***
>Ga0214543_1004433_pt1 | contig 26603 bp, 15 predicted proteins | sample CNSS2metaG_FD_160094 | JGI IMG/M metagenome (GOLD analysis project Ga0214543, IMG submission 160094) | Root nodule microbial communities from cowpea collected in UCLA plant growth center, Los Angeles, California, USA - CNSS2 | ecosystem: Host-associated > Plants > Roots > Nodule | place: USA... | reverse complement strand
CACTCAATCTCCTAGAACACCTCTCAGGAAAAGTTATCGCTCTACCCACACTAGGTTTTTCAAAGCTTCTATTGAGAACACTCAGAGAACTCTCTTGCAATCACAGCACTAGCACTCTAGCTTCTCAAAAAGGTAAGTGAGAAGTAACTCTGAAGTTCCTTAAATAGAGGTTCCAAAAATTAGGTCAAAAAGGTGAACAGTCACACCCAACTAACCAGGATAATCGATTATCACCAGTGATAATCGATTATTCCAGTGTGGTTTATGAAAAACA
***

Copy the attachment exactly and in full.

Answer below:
>Ga0214543_1004433_pt1 | contig 26603 bp, 15 predicted proteins | sample CNSS2metaG_FD_160094 | JGI IMG/M metagenome (GOLD analysis project Ga0214543, IMG submission 160094) | Root nodule microbial communities from cowpea collected in UCLA plant growth center, Los Angeles, California, USA - CNSS2 | ecosystem: Host-associated > Plants > Roots > Nodule | place: USA... | reverse complement strand
CACTCAATCTCCTAGAACACCTCTCAGGAAAAGTTATCGCTCTACCCACACTAGGTTTTTCAAAGCTTCTATTGAGAACACTCAGAGAACTCTCTTGCAATCACAGCACTAGCACTCTAGCTTCTCAAAAAGGTAAGTGAGAAGTAACTCTGAAGTTCCTTAAATAGAGGTTCCAAAAATTAGGTCAAAAAGGTGAACAGTCACACCCAACTAACCAGGATAATCGATTATCACCAGTGATAATCGATTATTCCAGTGTGGTTTATGAAAAACA